Google’s failed social media venture, Google+, has been hit with yet another data breach after the company revealed it had exposed the personal data of 52.5 million users to developers.
The information, which included name, email address, occupation, and age, could have been accessed even if users’ accounts were set to private.
Details of the latest breach come just two months after Google announced that it was shutting the service in August next year after a separate bug put the data of 500,000 Google+ users at risk.
It now says it will close the site in April, even though it claims there was no evidence of user data being misused in either instance.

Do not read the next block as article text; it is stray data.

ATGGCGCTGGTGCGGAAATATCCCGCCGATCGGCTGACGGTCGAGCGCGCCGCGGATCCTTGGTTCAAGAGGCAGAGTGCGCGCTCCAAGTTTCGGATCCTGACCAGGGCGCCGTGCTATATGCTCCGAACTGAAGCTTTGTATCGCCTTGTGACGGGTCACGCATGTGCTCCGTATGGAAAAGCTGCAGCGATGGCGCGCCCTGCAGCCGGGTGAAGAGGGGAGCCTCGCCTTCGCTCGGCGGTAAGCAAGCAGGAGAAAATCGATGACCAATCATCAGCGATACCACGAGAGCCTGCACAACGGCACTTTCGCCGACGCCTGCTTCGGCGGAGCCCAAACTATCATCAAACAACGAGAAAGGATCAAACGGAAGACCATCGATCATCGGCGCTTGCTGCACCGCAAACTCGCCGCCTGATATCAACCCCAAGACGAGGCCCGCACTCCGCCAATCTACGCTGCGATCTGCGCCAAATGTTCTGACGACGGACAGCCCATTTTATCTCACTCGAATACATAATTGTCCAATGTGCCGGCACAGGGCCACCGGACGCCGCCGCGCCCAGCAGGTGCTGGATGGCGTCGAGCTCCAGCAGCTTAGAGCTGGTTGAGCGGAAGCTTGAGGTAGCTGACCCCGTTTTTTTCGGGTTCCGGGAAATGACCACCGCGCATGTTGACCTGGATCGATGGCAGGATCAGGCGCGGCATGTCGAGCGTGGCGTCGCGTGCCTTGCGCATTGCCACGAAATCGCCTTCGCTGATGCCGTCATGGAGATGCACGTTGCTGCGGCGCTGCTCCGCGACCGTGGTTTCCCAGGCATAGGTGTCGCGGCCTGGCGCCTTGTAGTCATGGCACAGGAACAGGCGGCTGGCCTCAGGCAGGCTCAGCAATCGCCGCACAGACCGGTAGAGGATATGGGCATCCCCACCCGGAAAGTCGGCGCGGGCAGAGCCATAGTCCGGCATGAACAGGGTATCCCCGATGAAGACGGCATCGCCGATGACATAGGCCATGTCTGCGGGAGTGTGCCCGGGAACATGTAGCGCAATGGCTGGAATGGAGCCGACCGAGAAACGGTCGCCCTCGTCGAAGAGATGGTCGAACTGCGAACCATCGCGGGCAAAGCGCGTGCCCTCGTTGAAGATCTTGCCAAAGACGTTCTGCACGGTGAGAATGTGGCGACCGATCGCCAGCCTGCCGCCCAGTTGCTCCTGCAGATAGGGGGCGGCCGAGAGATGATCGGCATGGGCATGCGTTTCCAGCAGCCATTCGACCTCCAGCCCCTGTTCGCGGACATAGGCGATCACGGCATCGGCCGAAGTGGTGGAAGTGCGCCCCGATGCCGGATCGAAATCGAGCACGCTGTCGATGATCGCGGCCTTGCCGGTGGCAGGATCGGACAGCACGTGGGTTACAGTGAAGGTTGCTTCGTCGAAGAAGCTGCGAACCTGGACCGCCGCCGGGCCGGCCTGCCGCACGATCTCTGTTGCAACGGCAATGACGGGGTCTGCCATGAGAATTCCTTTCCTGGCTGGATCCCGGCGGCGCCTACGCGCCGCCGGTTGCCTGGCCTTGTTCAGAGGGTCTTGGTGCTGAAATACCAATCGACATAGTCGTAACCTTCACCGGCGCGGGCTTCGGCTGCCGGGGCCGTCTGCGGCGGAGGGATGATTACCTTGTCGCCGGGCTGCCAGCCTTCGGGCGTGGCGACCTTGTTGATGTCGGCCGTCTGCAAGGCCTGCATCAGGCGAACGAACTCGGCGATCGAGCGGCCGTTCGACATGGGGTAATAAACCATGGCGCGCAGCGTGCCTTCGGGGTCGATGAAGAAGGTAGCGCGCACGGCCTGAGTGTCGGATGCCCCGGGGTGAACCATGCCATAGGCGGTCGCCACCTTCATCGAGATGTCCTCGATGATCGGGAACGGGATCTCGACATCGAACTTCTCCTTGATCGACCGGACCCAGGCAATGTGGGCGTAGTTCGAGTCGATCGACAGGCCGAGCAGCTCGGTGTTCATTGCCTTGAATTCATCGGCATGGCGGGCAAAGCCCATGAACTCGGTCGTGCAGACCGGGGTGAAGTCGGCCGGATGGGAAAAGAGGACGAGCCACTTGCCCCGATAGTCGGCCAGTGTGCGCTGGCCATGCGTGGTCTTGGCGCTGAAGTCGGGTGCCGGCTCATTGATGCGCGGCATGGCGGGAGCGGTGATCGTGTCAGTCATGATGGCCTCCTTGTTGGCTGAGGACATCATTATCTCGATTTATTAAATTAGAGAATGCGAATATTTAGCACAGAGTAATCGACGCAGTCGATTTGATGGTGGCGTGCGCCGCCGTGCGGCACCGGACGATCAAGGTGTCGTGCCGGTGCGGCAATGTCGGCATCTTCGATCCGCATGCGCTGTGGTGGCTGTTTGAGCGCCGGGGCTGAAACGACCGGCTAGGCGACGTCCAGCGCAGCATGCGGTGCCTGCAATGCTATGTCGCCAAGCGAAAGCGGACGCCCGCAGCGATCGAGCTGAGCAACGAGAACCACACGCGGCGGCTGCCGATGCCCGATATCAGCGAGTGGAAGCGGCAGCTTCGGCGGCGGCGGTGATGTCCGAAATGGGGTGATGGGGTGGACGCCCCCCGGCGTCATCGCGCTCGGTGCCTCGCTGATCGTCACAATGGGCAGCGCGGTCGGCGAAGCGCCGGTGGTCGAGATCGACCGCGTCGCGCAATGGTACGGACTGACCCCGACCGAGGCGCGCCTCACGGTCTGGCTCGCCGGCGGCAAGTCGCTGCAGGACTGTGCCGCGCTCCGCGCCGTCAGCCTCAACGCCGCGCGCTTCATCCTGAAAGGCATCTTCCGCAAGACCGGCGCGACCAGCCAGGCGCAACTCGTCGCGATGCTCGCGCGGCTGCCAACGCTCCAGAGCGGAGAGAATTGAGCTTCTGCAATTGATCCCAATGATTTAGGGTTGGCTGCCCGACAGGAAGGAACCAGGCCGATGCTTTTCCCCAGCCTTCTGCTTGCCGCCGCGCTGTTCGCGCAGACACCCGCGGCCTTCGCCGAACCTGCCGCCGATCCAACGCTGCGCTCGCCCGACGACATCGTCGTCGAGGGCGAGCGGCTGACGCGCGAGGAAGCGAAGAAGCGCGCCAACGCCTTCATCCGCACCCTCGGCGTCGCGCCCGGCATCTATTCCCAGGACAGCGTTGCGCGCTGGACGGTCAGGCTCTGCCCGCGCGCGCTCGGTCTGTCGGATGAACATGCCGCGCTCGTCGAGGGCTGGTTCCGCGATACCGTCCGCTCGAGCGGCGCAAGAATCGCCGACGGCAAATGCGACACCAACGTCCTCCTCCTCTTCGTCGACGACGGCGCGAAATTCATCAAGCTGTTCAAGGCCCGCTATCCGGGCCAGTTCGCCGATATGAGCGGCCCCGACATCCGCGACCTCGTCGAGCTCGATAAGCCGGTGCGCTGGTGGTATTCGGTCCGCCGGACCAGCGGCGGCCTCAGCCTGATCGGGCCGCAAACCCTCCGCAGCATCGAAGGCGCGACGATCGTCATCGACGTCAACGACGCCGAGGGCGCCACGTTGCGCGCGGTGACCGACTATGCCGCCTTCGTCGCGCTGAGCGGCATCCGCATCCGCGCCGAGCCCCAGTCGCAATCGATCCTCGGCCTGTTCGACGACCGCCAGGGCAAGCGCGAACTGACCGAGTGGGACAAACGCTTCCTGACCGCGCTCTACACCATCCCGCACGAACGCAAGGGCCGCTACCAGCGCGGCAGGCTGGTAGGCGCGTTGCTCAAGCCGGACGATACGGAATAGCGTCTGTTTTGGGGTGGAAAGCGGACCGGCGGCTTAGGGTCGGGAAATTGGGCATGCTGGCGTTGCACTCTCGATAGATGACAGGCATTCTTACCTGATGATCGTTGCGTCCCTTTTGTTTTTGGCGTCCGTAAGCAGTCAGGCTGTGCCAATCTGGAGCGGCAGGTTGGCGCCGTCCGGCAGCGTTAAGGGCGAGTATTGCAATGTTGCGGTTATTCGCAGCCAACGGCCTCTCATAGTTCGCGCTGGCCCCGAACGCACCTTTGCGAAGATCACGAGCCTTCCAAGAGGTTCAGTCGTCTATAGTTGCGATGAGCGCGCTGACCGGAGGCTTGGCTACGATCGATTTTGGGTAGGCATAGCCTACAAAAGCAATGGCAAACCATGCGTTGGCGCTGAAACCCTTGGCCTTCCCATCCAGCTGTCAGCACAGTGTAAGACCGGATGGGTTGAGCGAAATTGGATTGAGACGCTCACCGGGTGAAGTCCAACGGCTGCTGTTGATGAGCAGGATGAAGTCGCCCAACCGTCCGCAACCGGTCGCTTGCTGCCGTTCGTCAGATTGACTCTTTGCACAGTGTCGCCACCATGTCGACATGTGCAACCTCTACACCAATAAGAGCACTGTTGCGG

The company’s vice president of product management David Thacker explained how the latest bug was discovered after testing a software update introduced in November.
“[We] fixed it within a week of it being introduced. No third party compromised our systems, and we have no evidence that the app developers that inadvertently had this access for six days were aware of it or misused it in any way. With the discovery of this new bug, we have decided to expedite the shut-down.”
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